These are good questions to ask…and I think the answer is that emergence is not useful for answering these questions. It is just an example of how surprisingly (and unintuitively) complex patterns can appear from blind and simple deterministic processes. I only brought it up to demonstrate how our intuitions can fail us in our attempts to see through abstraction levels (or paradigm shifts). We almost can’t help thinking of morality as a concrete, irreducible quality, but the fact that it feels concrete is not necessarily a reliable indicator that it is in fact concrete. It might just be an emergent property that naturally occurs in certain kinds of brains that have been exposed to certain kinds of environments during certain periods of their life.

    As to the questions why and what now? I don’t claim to know. My habit is to try to minimize my own suffering and that of the people around me. Both seem to boil down to the fact that they make me feel good. So, in a sense I suppose my moral instincts are driven by self interest.

    You wrote:
    “I suppose at the end of the day, the main question I’m left with is this: Is it more satisfying to see something as fundamental to human life as morality (including the irreducibly human tendency to expect/demand better from the world) as the product of the purposive will of God, or to say that it is an emergent property that arose we know not why? I find the former more plausible.”

    Satisfying, plausibility, and truth are three different things.

    I entirely agree that it is more satisying to think of morality in terms of absolutes than in terms of relatives. But regarding the causal chain that produced these various psychological phenemena and the universe itself, I (unsurprisingly, I’m sure) find it much more satisfying to believe that they arose naturally than supernaturally. Like Dawkins, I find the idea that all of this is a natural result of natural causes to be immensely beautiful and satifsying.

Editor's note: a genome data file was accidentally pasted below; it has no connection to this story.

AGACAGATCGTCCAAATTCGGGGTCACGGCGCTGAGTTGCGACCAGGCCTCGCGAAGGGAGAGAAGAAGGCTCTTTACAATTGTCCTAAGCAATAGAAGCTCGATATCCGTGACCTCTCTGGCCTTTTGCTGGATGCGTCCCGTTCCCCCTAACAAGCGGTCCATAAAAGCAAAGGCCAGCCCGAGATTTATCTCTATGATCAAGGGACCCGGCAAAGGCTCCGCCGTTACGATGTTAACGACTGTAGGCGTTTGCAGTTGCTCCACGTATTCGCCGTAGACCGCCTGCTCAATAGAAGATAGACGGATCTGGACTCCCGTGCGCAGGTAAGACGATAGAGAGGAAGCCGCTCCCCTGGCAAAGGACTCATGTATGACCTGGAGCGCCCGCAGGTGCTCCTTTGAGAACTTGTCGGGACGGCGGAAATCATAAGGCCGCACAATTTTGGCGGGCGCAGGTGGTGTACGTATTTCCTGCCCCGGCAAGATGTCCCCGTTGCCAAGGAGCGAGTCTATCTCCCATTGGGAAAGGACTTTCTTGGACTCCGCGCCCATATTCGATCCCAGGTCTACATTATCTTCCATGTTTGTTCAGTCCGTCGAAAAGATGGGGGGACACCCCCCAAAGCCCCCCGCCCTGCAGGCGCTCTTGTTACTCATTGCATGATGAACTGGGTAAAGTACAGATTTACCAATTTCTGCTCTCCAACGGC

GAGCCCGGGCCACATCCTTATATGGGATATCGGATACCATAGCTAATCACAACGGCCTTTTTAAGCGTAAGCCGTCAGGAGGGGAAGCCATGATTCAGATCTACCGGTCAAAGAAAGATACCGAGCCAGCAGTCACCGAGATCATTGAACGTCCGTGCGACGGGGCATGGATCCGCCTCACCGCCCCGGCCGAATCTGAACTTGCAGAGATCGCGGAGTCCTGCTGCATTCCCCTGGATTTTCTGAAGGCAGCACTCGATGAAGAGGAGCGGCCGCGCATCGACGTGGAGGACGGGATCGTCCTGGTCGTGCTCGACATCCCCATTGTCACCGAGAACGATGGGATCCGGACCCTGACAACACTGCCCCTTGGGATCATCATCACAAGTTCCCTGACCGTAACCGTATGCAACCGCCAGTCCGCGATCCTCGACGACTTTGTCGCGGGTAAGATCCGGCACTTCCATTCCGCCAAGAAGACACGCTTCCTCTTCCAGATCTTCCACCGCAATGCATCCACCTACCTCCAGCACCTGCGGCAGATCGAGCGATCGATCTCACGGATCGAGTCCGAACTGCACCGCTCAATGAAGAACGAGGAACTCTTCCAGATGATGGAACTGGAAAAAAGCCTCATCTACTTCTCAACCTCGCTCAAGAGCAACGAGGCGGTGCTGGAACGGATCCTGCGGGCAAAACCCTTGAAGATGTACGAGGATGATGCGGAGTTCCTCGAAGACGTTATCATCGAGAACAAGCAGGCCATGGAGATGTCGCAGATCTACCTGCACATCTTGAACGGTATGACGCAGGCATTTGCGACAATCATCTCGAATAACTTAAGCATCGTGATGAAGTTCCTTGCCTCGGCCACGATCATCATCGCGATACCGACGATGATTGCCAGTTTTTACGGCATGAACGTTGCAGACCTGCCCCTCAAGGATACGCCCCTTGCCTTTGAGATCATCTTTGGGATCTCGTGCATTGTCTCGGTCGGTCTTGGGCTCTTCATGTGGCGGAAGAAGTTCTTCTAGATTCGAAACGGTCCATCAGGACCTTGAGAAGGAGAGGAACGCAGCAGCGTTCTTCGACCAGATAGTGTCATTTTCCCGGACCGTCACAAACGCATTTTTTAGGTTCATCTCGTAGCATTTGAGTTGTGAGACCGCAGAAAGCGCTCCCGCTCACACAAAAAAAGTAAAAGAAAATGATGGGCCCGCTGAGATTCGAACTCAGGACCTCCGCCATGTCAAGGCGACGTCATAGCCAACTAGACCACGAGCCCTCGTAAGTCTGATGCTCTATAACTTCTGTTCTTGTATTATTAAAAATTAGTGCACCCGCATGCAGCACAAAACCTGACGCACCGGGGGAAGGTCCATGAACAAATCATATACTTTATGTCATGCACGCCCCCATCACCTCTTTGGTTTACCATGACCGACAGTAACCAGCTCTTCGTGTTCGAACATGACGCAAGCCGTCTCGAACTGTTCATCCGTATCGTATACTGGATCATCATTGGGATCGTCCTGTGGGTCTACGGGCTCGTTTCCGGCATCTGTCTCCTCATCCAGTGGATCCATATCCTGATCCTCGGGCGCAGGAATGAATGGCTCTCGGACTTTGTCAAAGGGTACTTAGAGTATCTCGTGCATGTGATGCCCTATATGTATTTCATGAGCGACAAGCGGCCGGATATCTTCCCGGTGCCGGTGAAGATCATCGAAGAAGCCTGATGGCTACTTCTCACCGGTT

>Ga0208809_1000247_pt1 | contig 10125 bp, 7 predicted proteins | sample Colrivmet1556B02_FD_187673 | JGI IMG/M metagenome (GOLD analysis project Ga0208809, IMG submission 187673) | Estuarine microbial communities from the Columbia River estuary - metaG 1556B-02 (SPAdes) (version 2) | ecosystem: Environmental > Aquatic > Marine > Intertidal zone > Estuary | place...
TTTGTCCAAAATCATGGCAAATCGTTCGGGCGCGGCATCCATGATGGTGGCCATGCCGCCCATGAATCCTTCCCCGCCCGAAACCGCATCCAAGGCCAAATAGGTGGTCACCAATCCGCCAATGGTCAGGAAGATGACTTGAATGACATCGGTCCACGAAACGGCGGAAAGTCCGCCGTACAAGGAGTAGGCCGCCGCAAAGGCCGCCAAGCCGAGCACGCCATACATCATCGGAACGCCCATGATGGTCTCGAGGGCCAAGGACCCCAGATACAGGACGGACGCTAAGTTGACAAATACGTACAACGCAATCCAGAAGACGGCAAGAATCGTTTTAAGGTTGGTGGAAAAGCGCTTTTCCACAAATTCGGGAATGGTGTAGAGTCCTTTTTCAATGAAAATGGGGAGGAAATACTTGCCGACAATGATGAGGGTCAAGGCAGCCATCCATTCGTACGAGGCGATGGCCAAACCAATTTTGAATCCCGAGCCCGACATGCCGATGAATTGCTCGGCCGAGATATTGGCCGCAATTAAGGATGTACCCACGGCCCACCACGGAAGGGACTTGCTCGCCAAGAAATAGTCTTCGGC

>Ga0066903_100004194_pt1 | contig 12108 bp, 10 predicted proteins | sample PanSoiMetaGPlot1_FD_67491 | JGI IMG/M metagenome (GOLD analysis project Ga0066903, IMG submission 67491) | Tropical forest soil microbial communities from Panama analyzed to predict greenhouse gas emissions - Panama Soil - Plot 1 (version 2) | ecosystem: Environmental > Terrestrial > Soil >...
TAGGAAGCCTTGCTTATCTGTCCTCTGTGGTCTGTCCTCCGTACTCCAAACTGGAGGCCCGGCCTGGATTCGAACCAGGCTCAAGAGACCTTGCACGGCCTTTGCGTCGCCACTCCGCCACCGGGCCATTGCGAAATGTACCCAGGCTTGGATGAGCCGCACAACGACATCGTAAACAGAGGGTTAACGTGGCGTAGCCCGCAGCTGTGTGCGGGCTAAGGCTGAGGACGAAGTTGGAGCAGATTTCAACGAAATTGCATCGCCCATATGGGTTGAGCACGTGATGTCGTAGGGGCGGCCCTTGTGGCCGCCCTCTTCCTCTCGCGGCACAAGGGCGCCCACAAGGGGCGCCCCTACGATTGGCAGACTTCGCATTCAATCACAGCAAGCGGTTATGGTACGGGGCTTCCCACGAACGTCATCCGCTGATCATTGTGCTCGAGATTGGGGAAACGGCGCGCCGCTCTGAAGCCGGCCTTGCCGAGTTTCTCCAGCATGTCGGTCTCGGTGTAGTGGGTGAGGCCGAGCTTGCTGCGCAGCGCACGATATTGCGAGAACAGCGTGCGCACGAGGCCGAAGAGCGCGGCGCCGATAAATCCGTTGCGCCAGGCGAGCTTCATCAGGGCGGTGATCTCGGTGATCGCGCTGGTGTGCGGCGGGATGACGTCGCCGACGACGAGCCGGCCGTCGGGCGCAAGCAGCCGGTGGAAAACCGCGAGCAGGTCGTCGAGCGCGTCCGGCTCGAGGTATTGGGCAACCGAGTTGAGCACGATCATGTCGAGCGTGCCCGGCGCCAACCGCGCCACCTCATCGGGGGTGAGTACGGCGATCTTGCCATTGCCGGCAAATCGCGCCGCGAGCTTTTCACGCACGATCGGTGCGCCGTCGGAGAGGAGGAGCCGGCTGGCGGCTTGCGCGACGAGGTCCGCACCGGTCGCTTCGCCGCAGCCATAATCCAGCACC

But what we find satisfying is not a good indicator of what is actually true. It only indicates something about our psychological predispositions toward wanting it to be the one way or the other.

    Plausibility, being the _feeling_ that something is true, is similar in that it is still primarily about psychology than about objective truth. We know from hard-earned experience that our intuitions are extremely fallible, both in terms of what we intuit to be true (i.e. what we find plausible) and what methods we intuitively use to judge truth itself.(see http://en.wikipedia.org/wiki/List_of_cognitive_biases and http://en.wikipedia.org/wiki/Illusion)

    But if it is actual truth that you’re after rather than a feeling of satisfaction or plausibility, I think the best we can do is to try to find consistency not with our own intuitions but with the external data. And such data unfortunately is not available to us that would support the beliefs in either the supernatural or absolutes of any kind. The best we can do with the external data is to identify patterns of relationships between things.

    You wrote:
    “The very psychological phenomena you cite – emotions, thoughts, instincts, and, I would add, the hunger for some kind of spiritual transcendence – strike me as being fundamental to what it means to be human.”

    I feel this way as well. It’s nice to end on a point of agreement. 🙂

    March 8, 2008
  10. Gil #

    I’ve enjoyed eavesdropping on a conversation that is both extremely interesting and (I fear) slightly beyond me.